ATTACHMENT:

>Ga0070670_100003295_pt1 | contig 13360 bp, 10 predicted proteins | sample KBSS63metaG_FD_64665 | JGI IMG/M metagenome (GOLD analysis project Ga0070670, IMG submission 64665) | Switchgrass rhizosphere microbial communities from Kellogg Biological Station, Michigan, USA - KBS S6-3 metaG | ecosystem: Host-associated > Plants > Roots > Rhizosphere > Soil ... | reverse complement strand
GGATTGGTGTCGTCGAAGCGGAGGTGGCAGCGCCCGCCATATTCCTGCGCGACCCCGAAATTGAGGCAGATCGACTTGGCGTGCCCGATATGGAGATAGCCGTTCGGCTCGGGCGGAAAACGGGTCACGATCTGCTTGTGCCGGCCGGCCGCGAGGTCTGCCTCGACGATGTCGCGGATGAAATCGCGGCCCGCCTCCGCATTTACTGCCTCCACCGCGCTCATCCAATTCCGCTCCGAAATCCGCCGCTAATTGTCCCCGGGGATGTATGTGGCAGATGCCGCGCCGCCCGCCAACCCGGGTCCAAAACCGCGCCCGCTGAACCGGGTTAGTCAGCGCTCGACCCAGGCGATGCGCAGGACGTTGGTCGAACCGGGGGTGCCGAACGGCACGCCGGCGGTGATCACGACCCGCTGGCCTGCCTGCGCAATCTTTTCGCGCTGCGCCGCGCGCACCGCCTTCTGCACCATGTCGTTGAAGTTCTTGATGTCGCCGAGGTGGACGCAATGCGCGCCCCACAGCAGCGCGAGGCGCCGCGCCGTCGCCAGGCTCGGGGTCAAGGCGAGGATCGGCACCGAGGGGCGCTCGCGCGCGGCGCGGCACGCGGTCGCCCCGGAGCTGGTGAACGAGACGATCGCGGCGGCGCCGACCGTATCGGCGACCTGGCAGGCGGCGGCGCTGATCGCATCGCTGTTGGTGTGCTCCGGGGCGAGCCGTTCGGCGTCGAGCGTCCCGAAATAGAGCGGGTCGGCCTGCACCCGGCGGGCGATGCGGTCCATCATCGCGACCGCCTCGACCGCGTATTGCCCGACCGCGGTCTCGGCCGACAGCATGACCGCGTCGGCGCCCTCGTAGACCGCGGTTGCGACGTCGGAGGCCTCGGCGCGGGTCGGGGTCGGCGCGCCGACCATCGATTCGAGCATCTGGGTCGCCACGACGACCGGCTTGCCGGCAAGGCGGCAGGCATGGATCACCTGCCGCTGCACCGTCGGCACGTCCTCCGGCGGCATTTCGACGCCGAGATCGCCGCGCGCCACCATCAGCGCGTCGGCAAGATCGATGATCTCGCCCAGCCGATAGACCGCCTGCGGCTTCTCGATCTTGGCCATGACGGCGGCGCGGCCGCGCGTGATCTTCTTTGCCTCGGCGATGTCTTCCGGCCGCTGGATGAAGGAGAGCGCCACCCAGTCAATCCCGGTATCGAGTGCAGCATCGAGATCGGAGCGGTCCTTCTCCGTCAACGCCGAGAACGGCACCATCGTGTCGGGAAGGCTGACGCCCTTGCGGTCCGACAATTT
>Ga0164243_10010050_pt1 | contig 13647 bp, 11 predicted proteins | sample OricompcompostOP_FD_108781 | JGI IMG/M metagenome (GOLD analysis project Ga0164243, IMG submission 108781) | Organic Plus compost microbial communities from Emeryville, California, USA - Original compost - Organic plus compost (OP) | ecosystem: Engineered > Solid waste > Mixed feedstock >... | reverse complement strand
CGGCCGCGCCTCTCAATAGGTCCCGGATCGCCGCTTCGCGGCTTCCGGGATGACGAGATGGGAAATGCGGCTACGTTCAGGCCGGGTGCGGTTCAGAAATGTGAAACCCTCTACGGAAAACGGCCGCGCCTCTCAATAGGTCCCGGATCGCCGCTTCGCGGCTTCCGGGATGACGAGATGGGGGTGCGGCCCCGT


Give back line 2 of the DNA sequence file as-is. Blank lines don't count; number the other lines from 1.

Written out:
GGATTGGTGTCGTCGAAGCGGAGGTGGCAGCGCCCGCCATATTCCTGCGCGACCCCGAAATTGAGGCAGATCGACTTGGCGTGCCCGATATGGAGATAGCCGTTCGGCTCGGGCGGAAAACGGGTCACGATCTGCTTGTGCCGGCCGGCCGCGAGGTCTGCCTCGACGATGTCGCGGATGAAATCGCGGCCCGCCTCCGCATTTACTGCCTCCACCGCGCTCATCCAATTCCGCTCCGAAATCCGCCGCTAATTGTCCCCGGGGATGTATGTGGCAGATGCCGCGCCGCCCGCCAACCCGGGTCCAAAACCGCGCCCGCTGAACCGGGTTAGTCAGCGCTCGACCCAGGCGATGCGCAGGACGTTGGTCGAACCGGGGGTGCCGAACGGCACGCCGGCGGTGATCACGACCCGCTGGCCTGCCTGCGCAATCTTTTCGCGCTGCGCCGCGCGCACCGCCTTCTGCACCATGTCGTTGAAGTTCTTGATGTCGCCGAGGTGGACGCAATGCGCGCCCCACAGCAGCGCGAGGCGCCGCGCCGTCGCCAGGCTCGGGGTCAAGGCGAGGATCGGCACCGAGGGGCGCTCGCGCGCGGCGCGGCACGCGGTCGCCCCGGAGCTGGTGAACGAGACGATCGCGGCGGCGCCGACCGTATCGGCGACCTGGCAGGCGGCGGCGCTGATCGCATCGCTGTTGGTGTGCTCCGGGGCGAGCCGTTCGGCGTCGAGCGTCCCGAAATAGAGCGGGTCGGCCTGCACCCGGCGGGCGATGCGGTCCATCATCGCGACCGCCTCGACCGCGTATTGCCCGACCGCGGTCTCGGCCGACAGCATGACCGCGTCGGCGCCCTCGTAGACCGCGGTTGCGACGTCGGAGGCCTCGGCGCGGGTCGGGGTCGGCGCGCCGACCATCGATTCGAGCATCTGGGTCGCCACGACGACCGGCTTGCCGGCAAGGCGGCAGGCATGGATCACCTGCCGCTGCACCGTCGGCACGTCCTCCGGCGGCATTTCGACGCCGAGATCGCCGCGCGCCACCATCAGCGCGTCGGCAAGATCGATGATCTCGCCCAGCCGATAGACCGCCTGCGGCTTCTCGATCTTGGCCATGACGGCGGCGCGGCCGCGCGTGATCTTCTTTGCCTCGGCGATGTCTTCCGGCCGCTGGATGAAGGAGAGCGCCACCCAGTCAATCCCGGTATCGAGTGCAGCATCGAGATCGGAGCGGTCCTTCTCCGTCAACGCCGAGAACGGCACCATCGTGTCGGGAAGGCTGACGCCCTTGCGGTCCGACAATTT